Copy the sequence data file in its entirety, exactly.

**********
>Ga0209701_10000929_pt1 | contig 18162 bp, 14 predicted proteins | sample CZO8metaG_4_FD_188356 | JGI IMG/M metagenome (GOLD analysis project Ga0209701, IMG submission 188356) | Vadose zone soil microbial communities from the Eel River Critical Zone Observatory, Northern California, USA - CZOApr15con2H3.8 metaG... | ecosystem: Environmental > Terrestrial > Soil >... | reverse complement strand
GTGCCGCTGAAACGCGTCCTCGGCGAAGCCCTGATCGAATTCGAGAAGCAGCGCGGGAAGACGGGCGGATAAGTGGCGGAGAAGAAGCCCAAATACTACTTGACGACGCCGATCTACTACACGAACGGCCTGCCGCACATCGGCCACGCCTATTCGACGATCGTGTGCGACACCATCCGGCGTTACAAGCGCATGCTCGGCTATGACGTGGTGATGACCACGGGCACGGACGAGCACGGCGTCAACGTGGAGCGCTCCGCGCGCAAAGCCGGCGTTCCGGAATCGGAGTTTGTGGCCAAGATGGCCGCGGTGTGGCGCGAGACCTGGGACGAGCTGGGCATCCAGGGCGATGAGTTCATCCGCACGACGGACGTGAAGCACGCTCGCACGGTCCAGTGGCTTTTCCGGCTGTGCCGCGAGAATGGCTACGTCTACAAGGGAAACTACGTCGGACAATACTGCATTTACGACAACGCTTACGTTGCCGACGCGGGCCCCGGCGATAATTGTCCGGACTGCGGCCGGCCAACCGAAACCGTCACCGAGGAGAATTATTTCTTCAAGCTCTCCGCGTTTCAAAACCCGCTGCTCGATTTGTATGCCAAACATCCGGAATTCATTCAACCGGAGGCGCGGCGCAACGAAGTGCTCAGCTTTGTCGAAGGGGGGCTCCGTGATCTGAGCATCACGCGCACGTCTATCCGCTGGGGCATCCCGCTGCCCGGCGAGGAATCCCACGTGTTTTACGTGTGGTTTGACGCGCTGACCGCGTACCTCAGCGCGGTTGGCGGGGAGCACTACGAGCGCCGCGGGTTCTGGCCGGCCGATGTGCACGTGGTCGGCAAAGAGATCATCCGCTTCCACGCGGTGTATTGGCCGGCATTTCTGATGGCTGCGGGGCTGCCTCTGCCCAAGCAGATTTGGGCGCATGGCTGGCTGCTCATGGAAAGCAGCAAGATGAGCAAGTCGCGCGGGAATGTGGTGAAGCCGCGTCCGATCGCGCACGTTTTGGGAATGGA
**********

>Ga0209701_10000929_pt1 | contig 18162 bp, 14 predicted proteins | sample CZO8metaG_4_FD_188356 | JGI IMG/M metagenome (GOLD analysis project Ga0209701, IMG submission 188356) | Vadose zone soil microbial communities from the Eel River Critical Zone Observatory, Northern California, USA - CZOApr15con2H3.8 metaG... | ecosystem: Environmental > Terrestrial > Soil >... | reverse complement strand
GTGCCGCTGAAACGCGTCCTCGGCGAAGCCCTGATCGAATTCGAGAAGCAGCGCGGGAAGACGGGCGGATAAGTGGCGGAGAAGAAGCCCAAATACTACTTGACGACGCCGATCTACTACACGAACGGCCTGCCGCACATCGGCCACGCCTATTCGACGATCGTGTGCGACACCATCCGGCGTTACAAGCGCATGCTCGGCTATGACGTGGTGATGACCACGGGCACGGACGAGCACGGCGTCAACGTGGAGCGCTCCGCGCGCAAAGCCGGCGTTCCGGAATCGGAGTTTGTGGCCAAGATGGCCGCGGTGTGGCGCGAGACCTGGGACGAGCTGGGCATCCAGGGCGATGAGTTCATCCGCACGACGGACGTGAAGCACGCTCGCACGGTCCAGTGGCTTTTCCGGCTGTGCCGCGAGAATGGCTACGTCTACAAGGGAAACTACGTCGGACAATACTGCATTTACGACAACGCTTACGTTGCCGACGCGGGCCCCGGCGATAATTGTCCGGACTGCGGCCGGCCAACCGAAACCGTCACCGAGGAGAATTATTTCTTCAAGCTCTCCGCGTTTCAAAACCCGCTGCTCGATTTGTATGCCAAACATCCGGAATTCATTCAACCGGAGGCGCGGCGCAACGAAGTGCTCAGCTTTGTCGAAGGGGGGCTCCGTGATCTGAGCATCACGCGCACGTCTATCCGCTGGGGCATCCCGCTGCCCGGCGAGGAATCCCACGTGTTTTACGTGTGGTTTGACGCGCTGACCGCGTACCTCAGCGCGGTTGGCGGGGAGCACTACGAGCGCCGCGGGTTCTGGCCGGCCGATGTGCACGTGGTCGGCAAAGAGATCATCCGCTTCCACGCGGTGTATTGGCCGGCATTTCTGATGGCTGCGGGGCTGCCTCTGCCCAAGCAGATTTGGGCGCATGGCTGGCTGCTCATGGAAAGCAGCAAGATGAGCAAGTCGCGCGGGAATGTGGTGAAGCCGCGTCCGATCGCGCACGTTTTGGGAATGGA